According to the Australian Government’s Department of the Environment and Heritage, quolls once inhabited most parts of Australia. Since 1770, all four species, namely the northern, spotted-tailed, eastern, and western quolls, have declined dramatically in numbers until they disappeared from the mainland.

Well, good news! They are back and as cute as ever. But their troubles aren’t over yet. They’ve only been reintroduced to the mainland this March and still have a long way to go before they can repopulate Australia as they once did before.

What happened?

Quolls were often seen by early settlers, who called them native cats, native polecats, and spotted martens. The main factors of their population decline are habitat loss and introduced predators, such as foxes and cats. Now, the quolls of Australia are either “Near Threatened” or “Endangered”.

Enemies

The Red Fox – The European red fox was introduced in Australia in 1855 for recreational hunting and since then has been a major cause for the decrease of native animal population, which includes the quolls. Fox control programs have been in effect since a lot of the native wildlife started to become threatened and endangered.Although foxes have contributed to the quolls’ rapid decline, they are also considered victims. They were brought and forced to adapt to a different country and now have to be “controlled” for the survival of other species.

Feral cats – Feral cats have also become an invasive species, introduced since European settlement. They descend from domestic cats but can survive without human contact or assistance. Not only have they contributed to the extinction of smaller animals and ground-nesting birds, but have also threatened the success of recovery programs of endangered species.

Habitat loss – The major cause of habitat loss in Australia is agricultural expansion – that is, for plantations, crops, and pastures. Both plants and animals have become threatened due to deforestation and tree-clearing, both of which cause soil erosion that pollutes waterways.

Archenemy: Humans

Sadly, humans are the ones behind the enemies that quolls are facing right now. Hunting for sport is not necessary and is also why a lot of majestic animals have become endangered. In the quoll’s scenario, hunting altered the biodiversity of Australia, which eventually pushed them to extinction.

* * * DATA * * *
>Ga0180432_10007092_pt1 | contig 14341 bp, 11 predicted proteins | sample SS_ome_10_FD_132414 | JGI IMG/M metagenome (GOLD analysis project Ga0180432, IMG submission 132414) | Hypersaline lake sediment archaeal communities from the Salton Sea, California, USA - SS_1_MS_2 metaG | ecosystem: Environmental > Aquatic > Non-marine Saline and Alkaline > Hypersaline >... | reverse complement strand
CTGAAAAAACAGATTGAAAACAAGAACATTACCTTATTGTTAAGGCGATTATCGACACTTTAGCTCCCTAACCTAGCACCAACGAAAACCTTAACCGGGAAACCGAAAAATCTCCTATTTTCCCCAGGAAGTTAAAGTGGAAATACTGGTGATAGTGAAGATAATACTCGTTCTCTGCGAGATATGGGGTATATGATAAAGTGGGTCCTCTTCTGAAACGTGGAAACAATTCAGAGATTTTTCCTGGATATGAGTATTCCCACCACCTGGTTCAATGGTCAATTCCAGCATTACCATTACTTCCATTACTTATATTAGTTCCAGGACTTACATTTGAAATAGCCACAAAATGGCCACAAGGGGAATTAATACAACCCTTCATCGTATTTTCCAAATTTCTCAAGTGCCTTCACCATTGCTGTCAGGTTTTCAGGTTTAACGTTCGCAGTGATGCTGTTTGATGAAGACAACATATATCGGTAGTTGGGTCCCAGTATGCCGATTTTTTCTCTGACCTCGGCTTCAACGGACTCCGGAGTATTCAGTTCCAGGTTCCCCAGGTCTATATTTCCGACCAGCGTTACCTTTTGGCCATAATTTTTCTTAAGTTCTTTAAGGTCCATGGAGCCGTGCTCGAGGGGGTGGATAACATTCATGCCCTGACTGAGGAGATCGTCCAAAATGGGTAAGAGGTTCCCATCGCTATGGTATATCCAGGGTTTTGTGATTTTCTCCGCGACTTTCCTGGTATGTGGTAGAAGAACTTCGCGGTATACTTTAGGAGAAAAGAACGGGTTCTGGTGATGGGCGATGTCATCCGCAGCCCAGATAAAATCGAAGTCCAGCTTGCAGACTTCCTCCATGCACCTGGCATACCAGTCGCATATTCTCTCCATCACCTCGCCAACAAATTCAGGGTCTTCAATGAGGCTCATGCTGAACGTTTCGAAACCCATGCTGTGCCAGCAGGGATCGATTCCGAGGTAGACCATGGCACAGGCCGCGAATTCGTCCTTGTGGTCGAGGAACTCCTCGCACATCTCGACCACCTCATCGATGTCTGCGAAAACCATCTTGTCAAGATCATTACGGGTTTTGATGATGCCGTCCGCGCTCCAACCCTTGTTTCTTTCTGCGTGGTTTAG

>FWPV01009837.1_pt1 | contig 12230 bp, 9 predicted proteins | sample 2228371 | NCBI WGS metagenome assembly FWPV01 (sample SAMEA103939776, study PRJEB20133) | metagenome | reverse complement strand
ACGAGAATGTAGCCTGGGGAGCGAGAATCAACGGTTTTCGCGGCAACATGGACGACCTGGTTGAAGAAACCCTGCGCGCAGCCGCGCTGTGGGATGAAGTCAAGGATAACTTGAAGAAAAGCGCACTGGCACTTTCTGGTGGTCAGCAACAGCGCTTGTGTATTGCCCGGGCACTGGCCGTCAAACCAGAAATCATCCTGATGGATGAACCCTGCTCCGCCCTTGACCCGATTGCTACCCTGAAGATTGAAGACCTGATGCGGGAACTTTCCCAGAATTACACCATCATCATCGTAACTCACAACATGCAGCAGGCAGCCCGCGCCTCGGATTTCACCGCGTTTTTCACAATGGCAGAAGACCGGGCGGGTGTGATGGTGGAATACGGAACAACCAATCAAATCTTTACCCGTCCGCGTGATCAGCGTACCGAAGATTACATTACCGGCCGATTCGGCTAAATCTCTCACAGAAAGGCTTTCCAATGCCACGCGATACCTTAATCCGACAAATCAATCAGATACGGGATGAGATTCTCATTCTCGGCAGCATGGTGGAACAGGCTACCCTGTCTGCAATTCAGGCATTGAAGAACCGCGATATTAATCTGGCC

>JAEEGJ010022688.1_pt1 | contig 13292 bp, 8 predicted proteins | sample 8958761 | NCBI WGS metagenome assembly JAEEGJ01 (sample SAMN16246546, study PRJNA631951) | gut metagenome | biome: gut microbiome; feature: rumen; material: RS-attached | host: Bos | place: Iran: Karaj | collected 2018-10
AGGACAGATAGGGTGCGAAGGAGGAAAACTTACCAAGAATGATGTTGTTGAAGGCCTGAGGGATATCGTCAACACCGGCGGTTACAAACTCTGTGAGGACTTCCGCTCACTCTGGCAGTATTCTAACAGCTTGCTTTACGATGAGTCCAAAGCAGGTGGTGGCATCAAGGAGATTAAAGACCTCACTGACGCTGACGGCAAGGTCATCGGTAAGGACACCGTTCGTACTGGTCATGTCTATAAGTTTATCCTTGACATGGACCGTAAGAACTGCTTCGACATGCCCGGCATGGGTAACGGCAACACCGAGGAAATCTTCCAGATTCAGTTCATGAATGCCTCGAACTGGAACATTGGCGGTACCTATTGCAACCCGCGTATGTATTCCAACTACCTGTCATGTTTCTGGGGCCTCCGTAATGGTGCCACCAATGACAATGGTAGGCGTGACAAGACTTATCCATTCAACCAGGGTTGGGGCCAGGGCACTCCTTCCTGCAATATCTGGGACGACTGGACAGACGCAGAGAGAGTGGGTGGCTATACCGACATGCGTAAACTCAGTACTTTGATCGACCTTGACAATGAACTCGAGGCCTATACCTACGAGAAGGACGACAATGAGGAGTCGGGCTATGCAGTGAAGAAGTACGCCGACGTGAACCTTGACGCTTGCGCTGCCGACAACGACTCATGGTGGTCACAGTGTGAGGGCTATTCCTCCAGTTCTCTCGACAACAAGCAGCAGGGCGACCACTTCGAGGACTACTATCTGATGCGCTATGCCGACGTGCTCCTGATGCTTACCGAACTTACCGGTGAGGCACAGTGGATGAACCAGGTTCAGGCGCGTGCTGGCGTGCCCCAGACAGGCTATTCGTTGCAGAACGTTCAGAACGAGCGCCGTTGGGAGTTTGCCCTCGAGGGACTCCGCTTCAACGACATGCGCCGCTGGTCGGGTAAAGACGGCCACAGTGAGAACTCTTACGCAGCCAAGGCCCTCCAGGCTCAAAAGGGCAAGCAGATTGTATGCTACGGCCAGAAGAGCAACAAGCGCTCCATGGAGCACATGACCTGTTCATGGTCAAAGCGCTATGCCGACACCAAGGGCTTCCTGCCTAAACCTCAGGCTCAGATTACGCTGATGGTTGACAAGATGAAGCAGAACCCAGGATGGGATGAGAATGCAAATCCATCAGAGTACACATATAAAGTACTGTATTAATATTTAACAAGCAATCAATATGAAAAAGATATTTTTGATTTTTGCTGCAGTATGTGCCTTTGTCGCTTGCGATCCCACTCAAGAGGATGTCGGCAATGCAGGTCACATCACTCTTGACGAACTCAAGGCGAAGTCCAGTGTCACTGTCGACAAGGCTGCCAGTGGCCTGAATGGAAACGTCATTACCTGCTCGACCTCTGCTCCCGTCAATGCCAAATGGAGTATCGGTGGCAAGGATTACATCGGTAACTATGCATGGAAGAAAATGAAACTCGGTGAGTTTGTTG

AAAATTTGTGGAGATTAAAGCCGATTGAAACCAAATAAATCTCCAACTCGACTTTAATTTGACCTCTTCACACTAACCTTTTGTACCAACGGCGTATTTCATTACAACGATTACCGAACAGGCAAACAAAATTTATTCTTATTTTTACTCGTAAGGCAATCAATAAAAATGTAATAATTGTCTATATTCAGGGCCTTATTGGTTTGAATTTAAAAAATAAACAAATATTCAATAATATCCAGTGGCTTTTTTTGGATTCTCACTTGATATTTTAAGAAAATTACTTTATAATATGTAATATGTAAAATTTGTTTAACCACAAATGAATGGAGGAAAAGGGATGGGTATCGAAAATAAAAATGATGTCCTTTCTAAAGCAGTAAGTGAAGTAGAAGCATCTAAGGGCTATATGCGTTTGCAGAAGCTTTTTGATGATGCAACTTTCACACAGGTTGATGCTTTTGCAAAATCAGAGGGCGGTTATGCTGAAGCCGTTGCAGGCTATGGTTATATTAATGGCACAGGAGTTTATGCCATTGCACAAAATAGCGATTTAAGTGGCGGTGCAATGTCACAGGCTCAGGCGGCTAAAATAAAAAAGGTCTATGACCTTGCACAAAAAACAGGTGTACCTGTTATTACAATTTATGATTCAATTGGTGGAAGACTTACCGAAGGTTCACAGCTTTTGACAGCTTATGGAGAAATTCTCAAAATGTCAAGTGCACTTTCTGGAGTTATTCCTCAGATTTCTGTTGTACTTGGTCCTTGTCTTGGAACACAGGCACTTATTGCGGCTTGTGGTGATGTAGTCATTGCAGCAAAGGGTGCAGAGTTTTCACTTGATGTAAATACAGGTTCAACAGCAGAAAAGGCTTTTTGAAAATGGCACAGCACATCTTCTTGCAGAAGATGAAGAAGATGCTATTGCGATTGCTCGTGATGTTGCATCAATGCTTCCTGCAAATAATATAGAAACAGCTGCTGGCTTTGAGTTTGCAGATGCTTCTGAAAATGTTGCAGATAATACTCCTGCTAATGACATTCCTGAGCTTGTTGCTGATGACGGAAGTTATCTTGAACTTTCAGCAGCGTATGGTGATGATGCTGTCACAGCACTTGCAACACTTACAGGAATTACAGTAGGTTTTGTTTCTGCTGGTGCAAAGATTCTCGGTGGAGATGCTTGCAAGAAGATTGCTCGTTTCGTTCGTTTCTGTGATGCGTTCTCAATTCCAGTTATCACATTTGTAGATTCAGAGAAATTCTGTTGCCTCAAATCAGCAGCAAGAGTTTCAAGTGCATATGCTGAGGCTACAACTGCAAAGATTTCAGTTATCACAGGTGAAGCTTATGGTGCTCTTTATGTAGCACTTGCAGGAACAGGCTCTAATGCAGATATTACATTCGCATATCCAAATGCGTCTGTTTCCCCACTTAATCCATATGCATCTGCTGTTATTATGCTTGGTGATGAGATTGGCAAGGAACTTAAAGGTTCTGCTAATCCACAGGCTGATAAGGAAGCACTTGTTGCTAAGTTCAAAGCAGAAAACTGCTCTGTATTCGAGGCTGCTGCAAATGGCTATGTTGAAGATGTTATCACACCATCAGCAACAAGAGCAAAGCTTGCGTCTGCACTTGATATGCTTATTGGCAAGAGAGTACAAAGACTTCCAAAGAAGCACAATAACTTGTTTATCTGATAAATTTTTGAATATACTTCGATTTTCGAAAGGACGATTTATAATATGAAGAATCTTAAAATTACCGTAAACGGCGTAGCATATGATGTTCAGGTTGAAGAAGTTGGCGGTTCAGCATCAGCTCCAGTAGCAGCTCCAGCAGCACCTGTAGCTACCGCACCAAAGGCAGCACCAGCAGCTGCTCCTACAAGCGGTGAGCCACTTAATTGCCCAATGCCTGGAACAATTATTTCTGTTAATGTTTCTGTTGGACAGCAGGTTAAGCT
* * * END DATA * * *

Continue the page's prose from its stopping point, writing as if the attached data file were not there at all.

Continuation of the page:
Another alarming concern is agricultural expansion, which remains an issue to this day. As the demand for food goes up, especially meat products, more land is needed, not only for pastures but also for crops that will be converted into feeds for farmed animals.

How to be one of the good guys

I’m sure no sane person would want to contribute to the extinction of any species, so here are several tips on becoming a good guy:

1. Say no to hunting – Foxes were introduced into Australia’s wild back then because of hunting. There is no need to hunt nowadays. There are alternatives to food and sports that are safer for both humans and animals; there are also more ethical ways in which we can control animal populations. If there is no more need for hunting, then the most logical action we can do is to not support it.

2. Say no to breeding – And, of course, say yes to adopting. Cats breed fast: Feral cats spread widely and quickly that they have become a major threat in the survival of most smaller native wildlife. Now that we have the option to spay and neuter domestic animals, let’s not contribute to their overpopulation since there won’t always be enough people to take care of them eventually.

3. Say yes to sustainable living – According to the Food and Agriculture Organization of the United Nations, livestock is the largest user of land resources, representing almost 80% of all agricultural land, including grazing land and cropland to produce feed, causing habitat loss due to deforestation. Raising livestock for food is not sustainable. Even if everyone says they will only eat a little meat every day, that still makes up billions of people that multiply each year. The demand will continue, which means that we are going to take more land meant for wildlife. Now that you know eating animals is not sustainable, it is probably the right time to try a veggie burger or two!

This appeared in Animal Scene magazine’s July 2019 issue.

Related stories:
– Manmade ruin adds 7,000 species to endangered red list
– Critically endangered rhinos will be transported back to Rwanda years after genocide
– Overflowing Great Lakes pose new threat for endangered bird